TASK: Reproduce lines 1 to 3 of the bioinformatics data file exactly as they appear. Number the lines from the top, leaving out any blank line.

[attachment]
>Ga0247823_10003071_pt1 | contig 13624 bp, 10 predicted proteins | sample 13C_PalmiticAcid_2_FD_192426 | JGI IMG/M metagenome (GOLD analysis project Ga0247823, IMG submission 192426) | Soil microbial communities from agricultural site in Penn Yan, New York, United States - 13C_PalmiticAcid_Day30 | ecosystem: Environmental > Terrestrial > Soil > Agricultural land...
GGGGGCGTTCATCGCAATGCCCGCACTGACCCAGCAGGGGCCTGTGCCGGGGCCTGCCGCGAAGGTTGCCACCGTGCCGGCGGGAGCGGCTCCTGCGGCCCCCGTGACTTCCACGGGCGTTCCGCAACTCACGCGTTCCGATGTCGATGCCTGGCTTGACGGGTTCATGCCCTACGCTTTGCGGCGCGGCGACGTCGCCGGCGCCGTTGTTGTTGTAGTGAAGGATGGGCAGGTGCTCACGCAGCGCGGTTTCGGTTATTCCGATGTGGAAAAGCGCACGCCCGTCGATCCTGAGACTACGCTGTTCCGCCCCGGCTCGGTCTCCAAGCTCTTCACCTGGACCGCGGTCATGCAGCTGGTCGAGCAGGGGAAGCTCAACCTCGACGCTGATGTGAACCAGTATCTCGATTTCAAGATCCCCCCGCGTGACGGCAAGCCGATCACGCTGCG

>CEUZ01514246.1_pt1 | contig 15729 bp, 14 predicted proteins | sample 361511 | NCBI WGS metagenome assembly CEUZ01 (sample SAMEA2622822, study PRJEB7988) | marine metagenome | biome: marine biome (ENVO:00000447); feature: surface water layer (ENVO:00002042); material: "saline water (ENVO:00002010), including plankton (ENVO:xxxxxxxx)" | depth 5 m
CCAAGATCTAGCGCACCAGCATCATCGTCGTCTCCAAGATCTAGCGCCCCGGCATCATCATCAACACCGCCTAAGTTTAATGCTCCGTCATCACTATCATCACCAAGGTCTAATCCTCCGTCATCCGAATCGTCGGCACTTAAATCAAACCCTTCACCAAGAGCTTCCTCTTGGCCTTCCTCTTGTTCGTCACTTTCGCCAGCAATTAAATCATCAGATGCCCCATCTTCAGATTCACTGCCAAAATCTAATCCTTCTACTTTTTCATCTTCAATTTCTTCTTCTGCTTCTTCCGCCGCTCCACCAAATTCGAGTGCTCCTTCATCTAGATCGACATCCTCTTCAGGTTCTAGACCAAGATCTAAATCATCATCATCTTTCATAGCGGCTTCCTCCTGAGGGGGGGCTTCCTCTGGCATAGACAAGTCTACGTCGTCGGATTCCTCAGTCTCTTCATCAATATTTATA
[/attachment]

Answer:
>Ga0247823_10003071_pt1 | contig 13624 bp, 10 predicted proteins | sample 13C_PalmiticAcid_2_FD_192426 | JGI IMG/M metagenome (GOLD analysis project Ga0247823, IMG submission 192426) | Soil microbial communities from agricultural site in Penn Yan, New York, United States - 13C_PalmiticAcid_Day30 | ecosystem: Environmental > Terrestrial > Soil > Agricultural land...
GGGGGCGTTCATCGCAATGCCCGCACTGACCCAGCAGGGGCCTGTGCCGGGGCCTGCCGCGAAGGTTGCCACCGTGCCGGCGGGAGCGGCTCCTGCGGCCCCCGTGACTTCCACGGGCGTTCCGCAACTCACGCGTTCCGATGTCGATGCCTGGCTTGACGGGTTCATGCCCTACGCTTTGCGGCGCGGCGACGTCGCCGGCGCCGTTGTTGTTGTAGTGAAGGATGGGCAGGTGCTCACGCAGCGCGGTTTCGGTTATTCCGATGTGGAAAAGCGCACGCCCGTCGATCCTGAGACTACGCTGTTCCGCCCCGGCTCGGTCTCCAAGCTCTTCACCTGGACCGCGGTCATGCAGCTGGTCGAGCAGGGGAAGCTCAACCTCGACGCTGATGTGAACCAGTATCTCGATTTCAAGATCCCCCCGCGTGACGGCAAGCCGATCACGCTGCG

>CEUZ01514246.1_pt1 | contig 15729 bp, 14 predicted proteins | sample 361511 | NCBI WGS metagenome assembly CEUZ01 (sample SAMEA2622822, study PRJEB7988) | marine metagenome | biome: marine biome (ENVO:00000447); feature: surface water layer (ENVO:00002042); material: "saline water (ENVO:00002010), including plankton (ENVO:xxxxxxxx)" | depth 5 m